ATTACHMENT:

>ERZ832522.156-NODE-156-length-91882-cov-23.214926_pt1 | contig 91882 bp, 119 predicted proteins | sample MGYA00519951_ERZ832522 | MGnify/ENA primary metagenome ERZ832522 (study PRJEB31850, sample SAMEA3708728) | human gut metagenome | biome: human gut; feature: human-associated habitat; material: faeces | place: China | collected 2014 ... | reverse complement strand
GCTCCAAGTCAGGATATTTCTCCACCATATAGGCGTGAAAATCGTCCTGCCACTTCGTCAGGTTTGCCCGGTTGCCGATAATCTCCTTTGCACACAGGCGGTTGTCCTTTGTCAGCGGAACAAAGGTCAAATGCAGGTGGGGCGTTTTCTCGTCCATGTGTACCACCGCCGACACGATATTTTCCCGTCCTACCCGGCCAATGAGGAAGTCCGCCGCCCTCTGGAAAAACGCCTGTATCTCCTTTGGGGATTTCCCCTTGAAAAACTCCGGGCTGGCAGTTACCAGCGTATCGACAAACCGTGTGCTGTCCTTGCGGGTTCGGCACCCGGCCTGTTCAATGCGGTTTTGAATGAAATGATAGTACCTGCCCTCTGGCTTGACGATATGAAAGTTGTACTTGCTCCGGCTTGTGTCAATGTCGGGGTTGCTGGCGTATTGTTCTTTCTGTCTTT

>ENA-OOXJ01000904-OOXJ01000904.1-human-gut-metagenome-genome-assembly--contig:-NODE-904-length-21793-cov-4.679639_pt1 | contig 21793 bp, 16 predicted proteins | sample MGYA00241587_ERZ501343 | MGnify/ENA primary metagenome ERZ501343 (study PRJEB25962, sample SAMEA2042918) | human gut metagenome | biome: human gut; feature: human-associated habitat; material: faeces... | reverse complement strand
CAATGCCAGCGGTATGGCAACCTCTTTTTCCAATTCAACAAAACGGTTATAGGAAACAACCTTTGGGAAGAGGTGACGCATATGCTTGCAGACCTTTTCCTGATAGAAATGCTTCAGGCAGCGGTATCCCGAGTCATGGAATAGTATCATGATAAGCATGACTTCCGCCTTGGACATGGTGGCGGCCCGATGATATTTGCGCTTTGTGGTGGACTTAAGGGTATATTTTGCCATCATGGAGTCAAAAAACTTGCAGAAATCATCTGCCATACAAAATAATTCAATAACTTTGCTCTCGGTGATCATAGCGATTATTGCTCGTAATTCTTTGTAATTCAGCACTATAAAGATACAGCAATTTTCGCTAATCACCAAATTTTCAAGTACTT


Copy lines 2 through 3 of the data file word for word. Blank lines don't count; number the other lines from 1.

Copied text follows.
GCTCCAAGTCAGGATATTTCTCCACCATATAGGCGTGAAAATCGTCCTGCCACTTCGTCAGGTTTGCCCGGTTGCCGATAATCTCCTTTGCACACAGGCGGTTGTCCTTTGTCAGCGGAACAAAGGTCAAATGCAGGTGGGGCGTTTTCTCGTCCATGTGTACCACCGCCGACACGATATTTTCCCGTCCTACCCGGCCAATGAGGAAGTCCGCCGCCCTCTGGAAAAACGCCTGTATCTCCTTTGGGGATTTCCCCTTGAAAAACTCCGGGCTGGCAGTTACCAGCGTATCGACAAACCGTGTGCTGTCCTTGCGGGTTCGGCACCCGGCCTGTTCAATGCGGTTTTGAATGAAATGATAGTACCTGCCCTCTGGCTTGACGATATGAAAGTTGTACTTGCTCCGGCTTGTGTCAATGTCGGGGTTGCTGGCGTATTGTTCTTTCTGTCTTT

>ENA-OOXJ01000904-OOXJ01000904.1-human-gut-metagenome-genome-assembly--contig:-NODE-904-length-21793-cov-4.679639_pt1 | contig 21793 bp, 16 predicted proteins | sample MGYA00241587_ERZ501343 | MGnify/ENA primary metagenome ERZ501343 (study PRJEB25962, sample SAMEA2042918) | human gut metagenome | biome: human gut; feature: human-associated habitat; material: faeces... | reverse complement strand